As with any other fringe team, if Calgary can dump a problem contract (Troy Brouwer much?), that’s all well and good. But unlike Carolina, they’re not exactly at the start of something with their talent group. Pretty much all their big contributors are established NHLers, with the exception, I guess, of second-year man Matt Tkachuk, who’s eligible for a new deal on July 1 and should absolutely get paid.

The Flames have a pretty clear need in terms of both forward and defensive depth, and if you want to address those, it can probably be done somewhat inexpensively.

In fact, that’s the kind of thing I would encourage; this is a good group, on the surface, and while the prospect pool isn’t overwhelming or anything, there are a few guys you might be able to use to fetch some more serious help if you think you need to without mortgaging the future too badly.

If I’m Brad Treliving here, I wouldn’t want to part with, say, Rasmus Andersson or Oliver Kylington, but if you’ve got a middle-six scorer who can shore up the team’s play when the 3M and Gaudreau lines are off the ice, I’d want to listen to what you’re looking for.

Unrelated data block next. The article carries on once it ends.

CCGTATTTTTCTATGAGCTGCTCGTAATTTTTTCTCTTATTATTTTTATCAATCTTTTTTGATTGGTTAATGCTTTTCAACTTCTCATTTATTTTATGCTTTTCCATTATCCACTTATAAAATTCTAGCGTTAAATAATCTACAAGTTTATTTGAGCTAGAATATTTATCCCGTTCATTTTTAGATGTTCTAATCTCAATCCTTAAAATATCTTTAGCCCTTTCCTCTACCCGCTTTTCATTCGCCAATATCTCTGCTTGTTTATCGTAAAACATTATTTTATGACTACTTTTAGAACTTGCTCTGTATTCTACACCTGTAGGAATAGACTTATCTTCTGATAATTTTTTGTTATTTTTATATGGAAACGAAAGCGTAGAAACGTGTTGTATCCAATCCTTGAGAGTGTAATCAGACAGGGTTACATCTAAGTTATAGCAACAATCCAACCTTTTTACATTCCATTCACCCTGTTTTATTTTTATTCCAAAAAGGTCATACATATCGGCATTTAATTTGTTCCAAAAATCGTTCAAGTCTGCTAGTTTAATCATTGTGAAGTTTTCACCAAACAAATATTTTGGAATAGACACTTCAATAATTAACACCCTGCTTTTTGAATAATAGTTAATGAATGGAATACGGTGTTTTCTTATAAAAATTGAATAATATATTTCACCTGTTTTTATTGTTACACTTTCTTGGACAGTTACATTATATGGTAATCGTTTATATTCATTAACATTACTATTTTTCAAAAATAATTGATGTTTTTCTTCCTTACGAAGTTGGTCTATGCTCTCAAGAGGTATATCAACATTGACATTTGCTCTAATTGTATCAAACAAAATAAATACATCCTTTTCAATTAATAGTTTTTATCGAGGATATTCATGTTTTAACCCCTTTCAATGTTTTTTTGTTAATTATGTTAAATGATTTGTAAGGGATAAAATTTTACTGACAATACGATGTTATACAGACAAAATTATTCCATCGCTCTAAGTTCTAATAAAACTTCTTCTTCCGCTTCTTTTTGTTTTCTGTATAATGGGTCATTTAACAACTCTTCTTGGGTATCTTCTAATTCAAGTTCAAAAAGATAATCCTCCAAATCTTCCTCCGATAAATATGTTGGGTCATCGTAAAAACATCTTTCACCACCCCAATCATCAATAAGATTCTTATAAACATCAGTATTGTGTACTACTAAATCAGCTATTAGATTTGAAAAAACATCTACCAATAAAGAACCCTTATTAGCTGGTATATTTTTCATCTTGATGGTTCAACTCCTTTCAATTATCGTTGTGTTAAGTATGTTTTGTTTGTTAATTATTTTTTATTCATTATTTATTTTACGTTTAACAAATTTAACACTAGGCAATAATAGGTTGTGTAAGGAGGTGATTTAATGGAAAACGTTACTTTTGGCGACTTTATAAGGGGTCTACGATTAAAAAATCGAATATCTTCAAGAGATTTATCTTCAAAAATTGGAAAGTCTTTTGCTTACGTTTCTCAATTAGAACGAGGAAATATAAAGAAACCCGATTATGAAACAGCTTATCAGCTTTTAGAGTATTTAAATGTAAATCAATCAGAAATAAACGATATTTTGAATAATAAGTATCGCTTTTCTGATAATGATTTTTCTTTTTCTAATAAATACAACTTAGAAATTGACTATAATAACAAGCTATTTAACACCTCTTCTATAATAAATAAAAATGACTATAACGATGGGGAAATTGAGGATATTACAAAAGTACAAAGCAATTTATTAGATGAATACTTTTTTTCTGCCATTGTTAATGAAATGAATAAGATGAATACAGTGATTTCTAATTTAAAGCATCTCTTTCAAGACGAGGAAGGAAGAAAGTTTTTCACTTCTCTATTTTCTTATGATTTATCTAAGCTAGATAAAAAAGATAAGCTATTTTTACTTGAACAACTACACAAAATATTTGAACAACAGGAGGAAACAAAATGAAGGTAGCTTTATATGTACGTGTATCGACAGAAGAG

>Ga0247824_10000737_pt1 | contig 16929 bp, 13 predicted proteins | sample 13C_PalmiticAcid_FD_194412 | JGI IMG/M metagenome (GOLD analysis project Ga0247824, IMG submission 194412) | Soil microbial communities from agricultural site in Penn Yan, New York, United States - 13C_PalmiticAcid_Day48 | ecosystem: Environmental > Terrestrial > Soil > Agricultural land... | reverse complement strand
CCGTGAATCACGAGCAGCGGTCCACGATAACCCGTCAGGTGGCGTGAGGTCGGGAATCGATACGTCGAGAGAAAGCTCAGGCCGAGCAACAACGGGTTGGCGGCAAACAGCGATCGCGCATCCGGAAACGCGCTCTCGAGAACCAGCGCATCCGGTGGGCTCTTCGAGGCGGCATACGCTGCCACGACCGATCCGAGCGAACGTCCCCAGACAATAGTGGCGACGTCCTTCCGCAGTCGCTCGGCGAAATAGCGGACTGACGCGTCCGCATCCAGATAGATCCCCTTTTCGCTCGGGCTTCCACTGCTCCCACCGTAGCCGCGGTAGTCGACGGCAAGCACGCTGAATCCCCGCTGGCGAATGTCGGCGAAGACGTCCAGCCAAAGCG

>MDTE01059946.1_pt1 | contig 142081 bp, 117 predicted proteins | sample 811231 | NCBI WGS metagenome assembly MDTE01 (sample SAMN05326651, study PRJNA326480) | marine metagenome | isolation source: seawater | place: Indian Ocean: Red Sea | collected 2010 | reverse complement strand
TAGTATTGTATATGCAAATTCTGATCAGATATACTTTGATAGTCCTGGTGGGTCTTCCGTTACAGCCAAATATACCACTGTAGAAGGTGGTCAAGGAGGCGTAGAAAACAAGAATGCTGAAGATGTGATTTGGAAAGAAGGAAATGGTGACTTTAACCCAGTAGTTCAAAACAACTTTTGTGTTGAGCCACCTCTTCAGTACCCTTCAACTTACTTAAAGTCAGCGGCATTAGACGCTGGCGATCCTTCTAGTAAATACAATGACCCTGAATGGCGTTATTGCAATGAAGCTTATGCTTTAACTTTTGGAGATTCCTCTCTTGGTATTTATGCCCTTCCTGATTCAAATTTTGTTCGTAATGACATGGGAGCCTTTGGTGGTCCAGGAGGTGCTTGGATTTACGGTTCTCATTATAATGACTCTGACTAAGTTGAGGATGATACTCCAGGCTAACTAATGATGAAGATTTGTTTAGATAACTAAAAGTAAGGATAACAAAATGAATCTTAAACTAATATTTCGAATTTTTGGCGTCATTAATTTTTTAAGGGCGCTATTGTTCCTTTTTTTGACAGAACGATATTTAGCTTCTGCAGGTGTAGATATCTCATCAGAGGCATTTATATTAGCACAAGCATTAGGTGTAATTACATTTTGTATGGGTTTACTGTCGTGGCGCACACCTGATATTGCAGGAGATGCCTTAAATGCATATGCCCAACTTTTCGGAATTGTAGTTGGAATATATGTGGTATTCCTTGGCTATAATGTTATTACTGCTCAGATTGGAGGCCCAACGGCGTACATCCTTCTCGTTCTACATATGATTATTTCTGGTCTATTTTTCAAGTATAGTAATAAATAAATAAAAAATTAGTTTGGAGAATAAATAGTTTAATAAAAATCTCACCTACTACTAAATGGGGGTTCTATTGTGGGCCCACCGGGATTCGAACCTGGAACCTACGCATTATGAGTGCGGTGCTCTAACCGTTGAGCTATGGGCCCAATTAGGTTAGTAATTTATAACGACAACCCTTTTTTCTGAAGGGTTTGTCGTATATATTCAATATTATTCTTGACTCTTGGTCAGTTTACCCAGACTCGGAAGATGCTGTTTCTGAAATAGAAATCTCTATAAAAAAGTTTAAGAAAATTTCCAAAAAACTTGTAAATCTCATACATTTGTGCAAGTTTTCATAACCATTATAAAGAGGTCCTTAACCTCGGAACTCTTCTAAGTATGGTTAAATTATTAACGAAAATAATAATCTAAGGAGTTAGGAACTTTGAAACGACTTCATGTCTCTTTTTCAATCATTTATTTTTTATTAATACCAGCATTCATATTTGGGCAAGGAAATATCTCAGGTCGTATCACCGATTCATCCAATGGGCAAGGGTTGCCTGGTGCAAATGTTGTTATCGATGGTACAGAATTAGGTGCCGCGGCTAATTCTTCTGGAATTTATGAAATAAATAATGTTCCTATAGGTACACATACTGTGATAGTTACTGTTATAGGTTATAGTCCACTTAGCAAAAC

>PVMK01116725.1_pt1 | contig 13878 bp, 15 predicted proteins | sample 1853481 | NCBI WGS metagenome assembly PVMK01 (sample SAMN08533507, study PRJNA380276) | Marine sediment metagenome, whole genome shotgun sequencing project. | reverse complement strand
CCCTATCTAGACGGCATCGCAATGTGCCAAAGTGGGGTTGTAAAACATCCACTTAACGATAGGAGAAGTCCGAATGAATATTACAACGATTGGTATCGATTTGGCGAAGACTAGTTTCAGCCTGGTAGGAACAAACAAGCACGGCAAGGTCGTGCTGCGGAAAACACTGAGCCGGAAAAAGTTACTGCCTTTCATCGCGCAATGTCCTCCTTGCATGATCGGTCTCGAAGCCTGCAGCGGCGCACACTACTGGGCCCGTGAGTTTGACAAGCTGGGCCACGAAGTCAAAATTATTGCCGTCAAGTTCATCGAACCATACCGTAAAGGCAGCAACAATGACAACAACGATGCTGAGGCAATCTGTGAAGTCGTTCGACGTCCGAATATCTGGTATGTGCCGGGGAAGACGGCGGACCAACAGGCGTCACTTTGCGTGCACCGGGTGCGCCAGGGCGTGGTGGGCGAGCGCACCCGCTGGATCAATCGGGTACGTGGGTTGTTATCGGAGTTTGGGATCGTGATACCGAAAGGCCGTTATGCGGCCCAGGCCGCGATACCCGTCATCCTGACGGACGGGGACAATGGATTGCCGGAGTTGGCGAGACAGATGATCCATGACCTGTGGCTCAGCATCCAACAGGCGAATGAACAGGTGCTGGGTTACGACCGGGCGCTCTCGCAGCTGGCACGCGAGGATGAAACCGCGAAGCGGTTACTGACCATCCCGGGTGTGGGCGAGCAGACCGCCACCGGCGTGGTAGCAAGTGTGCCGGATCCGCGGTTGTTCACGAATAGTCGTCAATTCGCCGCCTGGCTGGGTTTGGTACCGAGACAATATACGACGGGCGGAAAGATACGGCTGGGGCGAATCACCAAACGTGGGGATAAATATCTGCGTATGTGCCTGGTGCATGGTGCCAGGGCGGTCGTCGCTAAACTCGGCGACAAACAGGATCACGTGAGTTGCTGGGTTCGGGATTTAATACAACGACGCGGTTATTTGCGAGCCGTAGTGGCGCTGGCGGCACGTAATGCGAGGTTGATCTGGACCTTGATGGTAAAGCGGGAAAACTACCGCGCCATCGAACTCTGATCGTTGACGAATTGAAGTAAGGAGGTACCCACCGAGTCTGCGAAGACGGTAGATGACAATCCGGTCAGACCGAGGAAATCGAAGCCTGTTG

Marc asks: “Do you think Donato could help Boston this year or do you think they should wait until next season?”

Yeah this is a kid who can play. He’s scoring basically a goal a game in college, scored a bunch in the Olympics as well. In fact, I can’t imagine there are too many college players with more goals than his 54 in 91 career games over the past three years.

So yeah, if you can add a player like that to shore up what is already a good young group that might need a little extra pop, Donato certainly fits that bill. Which, if I’m the Bruins, means I’m only in the market for defensive help in the next few days.